CRC surveys fire, rescue depts.

Published 10:11 am Wednesday, September 26, 2018

The Commonwealth Regional Council (CRC) is in the process of receiving surveys from area fire departments and rescue squads, and deliberating about the potential for a forum featuring volunteers to discuss challenges facing these agencies.

Melody Foster

CRC Executive Director Melody Foster said during a meeting Sept. 19 that seven fire departments and two rescue squads responded to the surveys from the CRC, meant to find the specific challenges and strengths of area fire departments and rescue squads. More responses are expected, Foster said.

She said the CRC would report the results back the following month.

Foster said in the survey, she requested copies of the fire/rescue squads’ mutual aid agreement. Participants recommended contacting their counties for copies of the mutual aid agreements.

Questions on the survey include how many paid personnel each department has, if departments respond to aid in neighboring counties and if departments have a verbal or written mutual aid agreement with surrounding counties. Representatives also had the opportunity to provide additional comments or concerns.

CRC members discussed increasing incentives for volunteers, increasing education for the public about how fire departments and rescue squads operate, potentially holding a forum featuring area fire and rescue service members and speculation of a future where, potentially, all fire and rescue squads would have paid personnel, where volunteers would be a thing of the past.

Dr. Nancy Carwile, Red House/Cullen District Supervisor and CRC member, said challenges facing fire departments and rescue squads include the mounting costs of keeping up their equipment, particularly the trucks.

“That’s the economy,” Carwile said about the higher cost of maintaining equipment. She said donations of the past are not quite up to meeting what different fire and rescue departments need now.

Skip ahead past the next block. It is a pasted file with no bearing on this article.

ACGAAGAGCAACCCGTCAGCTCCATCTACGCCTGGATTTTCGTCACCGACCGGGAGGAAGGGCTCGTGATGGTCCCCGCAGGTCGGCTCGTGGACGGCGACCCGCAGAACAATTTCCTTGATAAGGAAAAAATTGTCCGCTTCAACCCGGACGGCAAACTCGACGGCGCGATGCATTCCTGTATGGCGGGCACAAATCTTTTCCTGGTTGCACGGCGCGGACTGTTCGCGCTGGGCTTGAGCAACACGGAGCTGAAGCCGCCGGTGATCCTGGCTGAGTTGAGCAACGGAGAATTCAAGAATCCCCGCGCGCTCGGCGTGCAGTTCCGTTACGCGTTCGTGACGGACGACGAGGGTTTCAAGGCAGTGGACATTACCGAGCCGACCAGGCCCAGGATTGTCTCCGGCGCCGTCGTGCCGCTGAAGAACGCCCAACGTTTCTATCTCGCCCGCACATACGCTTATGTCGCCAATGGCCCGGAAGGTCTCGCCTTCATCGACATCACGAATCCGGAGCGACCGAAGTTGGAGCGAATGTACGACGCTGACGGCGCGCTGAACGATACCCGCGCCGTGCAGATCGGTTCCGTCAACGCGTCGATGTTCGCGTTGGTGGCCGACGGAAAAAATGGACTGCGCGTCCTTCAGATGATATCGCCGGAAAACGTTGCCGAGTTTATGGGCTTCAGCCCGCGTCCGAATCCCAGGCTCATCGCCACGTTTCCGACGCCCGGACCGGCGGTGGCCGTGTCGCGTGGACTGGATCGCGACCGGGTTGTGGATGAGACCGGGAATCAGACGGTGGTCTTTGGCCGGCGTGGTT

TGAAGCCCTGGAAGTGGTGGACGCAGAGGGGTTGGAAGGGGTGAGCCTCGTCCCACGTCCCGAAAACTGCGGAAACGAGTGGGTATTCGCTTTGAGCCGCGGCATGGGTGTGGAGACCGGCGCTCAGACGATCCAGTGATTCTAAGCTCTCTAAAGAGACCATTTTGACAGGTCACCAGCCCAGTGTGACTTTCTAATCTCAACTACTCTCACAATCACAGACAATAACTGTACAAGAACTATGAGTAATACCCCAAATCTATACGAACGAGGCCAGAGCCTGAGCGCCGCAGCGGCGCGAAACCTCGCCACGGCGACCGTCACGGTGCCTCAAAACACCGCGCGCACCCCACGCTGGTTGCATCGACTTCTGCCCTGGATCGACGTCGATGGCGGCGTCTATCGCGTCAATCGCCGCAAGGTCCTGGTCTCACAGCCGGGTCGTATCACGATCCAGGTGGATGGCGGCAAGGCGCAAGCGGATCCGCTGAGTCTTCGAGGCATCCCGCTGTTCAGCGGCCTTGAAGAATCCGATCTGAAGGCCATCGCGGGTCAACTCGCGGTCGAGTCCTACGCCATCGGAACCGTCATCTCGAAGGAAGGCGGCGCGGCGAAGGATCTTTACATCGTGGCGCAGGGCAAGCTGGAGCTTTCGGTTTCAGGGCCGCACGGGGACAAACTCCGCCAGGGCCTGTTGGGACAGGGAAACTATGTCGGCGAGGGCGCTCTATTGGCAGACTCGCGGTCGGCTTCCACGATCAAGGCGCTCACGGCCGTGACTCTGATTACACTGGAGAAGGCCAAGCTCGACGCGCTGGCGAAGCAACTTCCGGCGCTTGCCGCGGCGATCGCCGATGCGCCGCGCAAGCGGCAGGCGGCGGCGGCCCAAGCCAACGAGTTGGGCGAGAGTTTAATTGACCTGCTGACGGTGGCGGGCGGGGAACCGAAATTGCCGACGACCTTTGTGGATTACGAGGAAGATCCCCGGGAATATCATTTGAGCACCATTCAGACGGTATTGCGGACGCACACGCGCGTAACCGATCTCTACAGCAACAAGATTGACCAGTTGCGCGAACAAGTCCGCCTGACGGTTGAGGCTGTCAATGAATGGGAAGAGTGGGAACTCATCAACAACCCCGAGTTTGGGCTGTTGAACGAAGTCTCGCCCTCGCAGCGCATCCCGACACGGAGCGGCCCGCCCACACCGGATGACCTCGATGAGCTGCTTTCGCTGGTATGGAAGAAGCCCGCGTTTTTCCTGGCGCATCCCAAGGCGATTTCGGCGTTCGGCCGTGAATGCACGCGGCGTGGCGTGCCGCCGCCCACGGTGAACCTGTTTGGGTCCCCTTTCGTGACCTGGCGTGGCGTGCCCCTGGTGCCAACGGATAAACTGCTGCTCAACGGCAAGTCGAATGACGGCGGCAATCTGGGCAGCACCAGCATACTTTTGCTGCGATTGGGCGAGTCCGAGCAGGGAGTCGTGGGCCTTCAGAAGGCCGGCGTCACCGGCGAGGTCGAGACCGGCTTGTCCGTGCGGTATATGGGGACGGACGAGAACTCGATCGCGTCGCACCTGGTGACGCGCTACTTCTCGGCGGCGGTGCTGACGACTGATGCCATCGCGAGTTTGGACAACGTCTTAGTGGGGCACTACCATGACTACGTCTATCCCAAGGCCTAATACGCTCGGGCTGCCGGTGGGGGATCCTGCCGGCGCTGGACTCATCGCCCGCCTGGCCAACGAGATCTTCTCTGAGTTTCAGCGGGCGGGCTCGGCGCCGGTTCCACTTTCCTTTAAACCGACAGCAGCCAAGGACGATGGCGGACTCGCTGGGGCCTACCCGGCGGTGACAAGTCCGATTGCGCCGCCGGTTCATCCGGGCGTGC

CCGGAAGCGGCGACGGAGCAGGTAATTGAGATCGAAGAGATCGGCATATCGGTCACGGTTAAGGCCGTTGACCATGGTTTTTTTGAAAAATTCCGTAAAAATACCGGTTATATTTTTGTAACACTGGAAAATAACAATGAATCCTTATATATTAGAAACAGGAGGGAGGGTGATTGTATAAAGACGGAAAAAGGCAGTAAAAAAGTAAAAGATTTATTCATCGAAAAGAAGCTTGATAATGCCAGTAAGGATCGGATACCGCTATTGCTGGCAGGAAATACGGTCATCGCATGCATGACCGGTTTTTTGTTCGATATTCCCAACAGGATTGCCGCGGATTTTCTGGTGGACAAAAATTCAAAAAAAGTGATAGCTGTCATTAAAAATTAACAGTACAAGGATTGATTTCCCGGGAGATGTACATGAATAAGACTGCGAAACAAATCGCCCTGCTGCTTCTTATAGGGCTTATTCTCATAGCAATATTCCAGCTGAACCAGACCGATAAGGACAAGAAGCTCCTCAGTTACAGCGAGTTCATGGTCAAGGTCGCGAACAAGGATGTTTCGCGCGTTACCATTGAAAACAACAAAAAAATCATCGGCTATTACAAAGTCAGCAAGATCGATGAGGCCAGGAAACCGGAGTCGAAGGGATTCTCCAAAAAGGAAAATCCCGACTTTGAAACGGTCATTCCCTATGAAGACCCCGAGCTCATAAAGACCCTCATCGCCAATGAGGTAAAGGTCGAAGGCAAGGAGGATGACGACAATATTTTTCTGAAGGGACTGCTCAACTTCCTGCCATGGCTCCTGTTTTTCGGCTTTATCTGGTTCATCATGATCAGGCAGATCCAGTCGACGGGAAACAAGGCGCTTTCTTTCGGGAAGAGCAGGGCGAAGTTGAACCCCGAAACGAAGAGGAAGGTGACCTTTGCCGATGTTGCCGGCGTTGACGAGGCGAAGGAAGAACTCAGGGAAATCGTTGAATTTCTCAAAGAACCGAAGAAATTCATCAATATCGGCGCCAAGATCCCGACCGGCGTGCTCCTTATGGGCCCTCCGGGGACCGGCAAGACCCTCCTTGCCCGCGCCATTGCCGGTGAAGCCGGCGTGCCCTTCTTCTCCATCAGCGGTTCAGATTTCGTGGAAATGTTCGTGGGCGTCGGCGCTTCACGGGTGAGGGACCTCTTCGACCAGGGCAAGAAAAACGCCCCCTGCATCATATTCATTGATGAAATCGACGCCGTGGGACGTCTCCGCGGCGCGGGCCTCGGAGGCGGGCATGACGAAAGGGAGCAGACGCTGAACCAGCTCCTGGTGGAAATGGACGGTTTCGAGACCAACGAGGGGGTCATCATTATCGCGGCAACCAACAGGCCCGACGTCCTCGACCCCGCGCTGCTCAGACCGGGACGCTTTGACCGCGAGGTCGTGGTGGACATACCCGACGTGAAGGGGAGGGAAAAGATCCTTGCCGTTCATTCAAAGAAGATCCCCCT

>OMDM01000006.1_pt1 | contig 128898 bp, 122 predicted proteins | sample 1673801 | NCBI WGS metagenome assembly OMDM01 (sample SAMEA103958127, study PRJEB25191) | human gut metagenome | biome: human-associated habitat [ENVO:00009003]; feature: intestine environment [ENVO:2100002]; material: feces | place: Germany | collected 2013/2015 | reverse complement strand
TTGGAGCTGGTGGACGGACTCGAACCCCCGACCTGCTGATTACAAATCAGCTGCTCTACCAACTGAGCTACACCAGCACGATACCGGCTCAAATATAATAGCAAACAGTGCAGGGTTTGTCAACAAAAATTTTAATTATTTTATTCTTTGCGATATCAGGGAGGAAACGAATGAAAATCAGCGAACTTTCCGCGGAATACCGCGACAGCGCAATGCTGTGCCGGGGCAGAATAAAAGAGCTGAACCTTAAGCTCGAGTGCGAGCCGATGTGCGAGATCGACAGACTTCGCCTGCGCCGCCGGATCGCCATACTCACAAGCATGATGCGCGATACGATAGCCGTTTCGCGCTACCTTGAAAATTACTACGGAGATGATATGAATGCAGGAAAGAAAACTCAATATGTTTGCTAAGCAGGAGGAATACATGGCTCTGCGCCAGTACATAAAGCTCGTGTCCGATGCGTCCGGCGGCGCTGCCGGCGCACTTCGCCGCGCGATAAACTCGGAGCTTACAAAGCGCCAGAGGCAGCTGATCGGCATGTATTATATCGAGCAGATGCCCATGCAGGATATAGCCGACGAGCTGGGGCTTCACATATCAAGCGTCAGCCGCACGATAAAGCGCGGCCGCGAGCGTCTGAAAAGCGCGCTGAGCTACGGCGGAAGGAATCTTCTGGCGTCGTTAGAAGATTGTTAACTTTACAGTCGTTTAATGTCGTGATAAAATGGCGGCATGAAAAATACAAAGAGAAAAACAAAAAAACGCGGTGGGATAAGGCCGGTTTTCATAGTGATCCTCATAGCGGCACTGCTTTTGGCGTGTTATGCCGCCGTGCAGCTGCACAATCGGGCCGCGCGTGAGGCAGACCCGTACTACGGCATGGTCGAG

“($25) … might have been OK for 1950, but it’s not (now),” Carwile said.

Thomas Gleason, chairman of the Amelia County Board of Supervisors, speculated of what could be volunteer fire and rescue departments’ near future: fully paid staffs.

“In the next 10 years, it’s going to be mandatory, either state or federal, to pay these employees, and they become a part of your county and the state payroll, that’s just the way it’s going to be,” Gleason said. “Volunteers are going to be a thing of the past.”

Dunnavant and Prince Edward County Buffalo District Supervisor C.R. “Bob” Timmons presented two different viewpoints about the increase in training needed to become a fire department or rescue squad member.

“It genuinely seems like the rulemakers that are making the rules for participating in the volunteer fire departments, made them with the intent of squeezing the volunteers out,” Dunnavant said. “Otherwise, why make those rules that are exclusionary? Or prohibitive in getting there.”

Timmons, presenting another viewpoint, said volunteers without the proper training can’t help themselves or anyone else if they don’t understand how the operations work.

Carwile and Foster emphasized the importance of educating the public about the departments, particularly that many of the fire departments and rescue squads in one’s backyards are run by volunteers. Dwindling volunteer levels could mean trouble for property owners.

“There’s a lot of education involved in all of this that’s not happening,” Carwile said.

Foster said one fireman in particular suggested the CRC put together a forum where they could all come together.

“It would be a discussion but maybe something could evolve from that,” Foster said.